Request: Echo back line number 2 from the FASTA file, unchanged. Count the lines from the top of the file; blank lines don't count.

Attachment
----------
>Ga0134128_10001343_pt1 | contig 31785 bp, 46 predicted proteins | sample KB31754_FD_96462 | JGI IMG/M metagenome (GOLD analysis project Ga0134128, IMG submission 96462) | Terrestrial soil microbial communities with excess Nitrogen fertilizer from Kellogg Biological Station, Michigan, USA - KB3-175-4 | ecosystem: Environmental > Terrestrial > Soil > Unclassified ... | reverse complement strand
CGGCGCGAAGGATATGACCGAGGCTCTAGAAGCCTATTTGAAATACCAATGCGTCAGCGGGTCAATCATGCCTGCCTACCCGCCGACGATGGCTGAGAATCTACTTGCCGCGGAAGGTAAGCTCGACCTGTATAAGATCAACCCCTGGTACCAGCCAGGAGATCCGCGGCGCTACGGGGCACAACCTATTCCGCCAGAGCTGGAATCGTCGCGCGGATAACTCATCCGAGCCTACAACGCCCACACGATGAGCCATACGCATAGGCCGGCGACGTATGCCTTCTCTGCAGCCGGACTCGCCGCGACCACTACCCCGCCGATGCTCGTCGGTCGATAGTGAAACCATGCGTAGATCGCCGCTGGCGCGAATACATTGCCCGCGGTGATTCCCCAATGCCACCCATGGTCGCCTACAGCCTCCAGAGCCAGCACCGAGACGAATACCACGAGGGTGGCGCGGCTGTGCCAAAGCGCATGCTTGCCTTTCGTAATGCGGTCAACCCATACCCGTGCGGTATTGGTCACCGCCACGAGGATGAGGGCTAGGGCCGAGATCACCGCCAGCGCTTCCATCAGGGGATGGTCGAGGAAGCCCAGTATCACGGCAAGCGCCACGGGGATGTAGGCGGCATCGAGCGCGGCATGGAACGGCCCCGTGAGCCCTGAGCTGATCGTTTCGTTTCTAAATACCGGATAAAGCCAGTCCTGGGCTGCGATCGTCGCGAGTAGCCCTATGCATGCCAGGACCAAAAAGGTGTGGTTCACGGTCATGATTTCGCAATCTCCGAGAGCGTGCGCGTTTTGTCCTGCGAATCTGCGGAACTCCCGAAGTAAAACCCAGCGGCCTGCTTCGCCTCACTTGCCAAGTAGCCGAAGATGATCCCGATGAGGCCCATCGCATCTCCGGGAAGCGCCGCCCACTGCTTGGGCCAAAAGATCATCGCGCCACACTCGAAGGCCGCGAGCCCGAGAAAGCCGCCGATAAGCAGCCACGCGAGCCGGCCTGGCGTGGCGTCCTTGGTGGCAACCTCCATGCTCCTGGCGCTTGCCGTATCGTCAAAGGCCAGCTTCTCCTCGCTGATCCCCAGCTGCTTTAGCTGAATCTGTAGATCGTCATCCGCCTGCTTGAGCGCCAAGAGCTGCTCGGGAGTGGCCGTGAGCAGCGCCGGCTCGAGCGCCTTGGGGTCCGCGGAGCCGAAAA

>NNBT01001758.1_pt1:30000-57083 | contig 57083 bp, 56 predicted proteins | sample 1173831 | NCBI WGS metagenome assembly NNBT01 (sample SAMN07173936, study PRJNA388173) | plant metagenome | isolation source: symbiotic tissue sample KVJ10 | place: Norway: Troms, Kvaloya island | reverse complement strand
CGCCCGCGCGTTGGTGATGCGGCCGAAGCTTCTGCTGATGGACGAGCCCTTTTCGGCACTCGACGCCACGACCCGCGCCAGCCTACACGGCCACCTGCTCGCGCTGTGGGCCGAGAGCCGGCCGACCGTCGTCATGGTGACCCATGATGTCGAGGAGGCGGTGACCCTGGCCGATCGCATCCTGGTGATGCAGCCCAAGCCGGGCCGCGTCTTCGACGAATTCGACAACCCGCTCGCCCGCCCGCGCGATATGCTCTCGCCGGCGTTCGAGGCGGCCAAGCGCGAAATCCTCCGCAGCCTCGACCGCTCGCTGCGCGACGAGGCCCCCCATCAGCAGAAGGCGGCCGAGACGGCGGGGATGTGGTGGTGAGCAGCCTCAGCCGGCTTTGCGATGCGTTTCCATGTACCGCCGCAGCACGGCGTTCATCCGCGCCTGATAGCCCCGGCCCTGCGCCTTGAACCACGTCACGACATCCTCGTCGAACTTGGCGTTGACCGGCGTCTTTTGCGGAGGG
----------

CGGCGCGAAGGATATGACCGAGGCTCTAGAAGCCTATTTGAAATACCAATGCGTCAGCGGGTCAATCATGCCTGCCTACCCGCCGACGATGGCTGAGAATCTACTTGCCGCGGAAGGTAAGCTCGACCTGTATAAGATCAACCCCTGGTACCAGCCAGGAGATCCGCGGCGCTACGGGGCACAACCTATTCCGCCAGAGCTGGAATCGTCGCGCGGATAACTCATCCGAGCCTACAACGCCCACACGATGAGCCATACGCATAGGCCGGCGACGTATGCCTTCTCTGCAGCCGGACTCGCCGCGACCACTACCCCGCCGATGCTCGTCGGTCGATAGTGAAACCATGCGTAGATCGCCGCTGGCGCGAATACATTGCCCGCGGTGATTCCCCAATGCCACCCATGGTCGCCTACAGCCTCCAGAGCCAGCACCGAGACGAATACCACGAGGGTGGCGCGGCTGTGCCAAAGCGCATGCTTGCCTTTCGTAATGCGGTCAACCCATACCCGTGCGGTATTGGTCACCGCCACGAGGATGAGGGCTAGGGCCGAGATCACCGCCAGCGCTTCCATCAGGGGATGGTCGAGGAAGCCCAGTATCACGGCAAGCGCCACGGGGATGTAGGCGGCATCGAGCGCGGCATGGAACGGCCCCGTGAGCCCTGAGCTGATCGTTTCGTTTCTAAATACCGGATAAAGCCAGTCCTGGGCTGCGATCGTCGCGAGTAGCCCTATGCATGCCAGGACCAAAAAGGTGTGGTTCACGGTCATGATTTCGCAATCTCCGAGAGCGTGCGCGTTTTGTCCTGCGAATCTGCGGAACTCCCGAAGTAAAACCCAGCGGCCTGCTTCGCCTCACTTGCCAAGTAGCCGAAGATGATCCCGATGAGGCCCATCGCATCTCCGGGAAGCGCCGCCCACTGCTTGGGCCAAAAGATCATCGCGCCACACTCGAAGGCCGCGAGCCCGAGAAAGCCGCCGATAAGCAGCCACGCGAGCCGGCCTGGCGTGGCGTCCTTGGTGGCAACCTCCATGCTCCTGGCGCTTGCCGTATCGTCAAAGGCCAGCTTCTCCTCGCTGATCCCCAGCTGCTTTAGCTGAATCTGTAGATCGTCATCCGCCTGCTTGAGCGCCAAGAGCTGCTCGGGAGTGGCCGTGAGCAGCGCCGGCTCGAGCGCCTTGGGGTCCGCGGAGCCGAAAA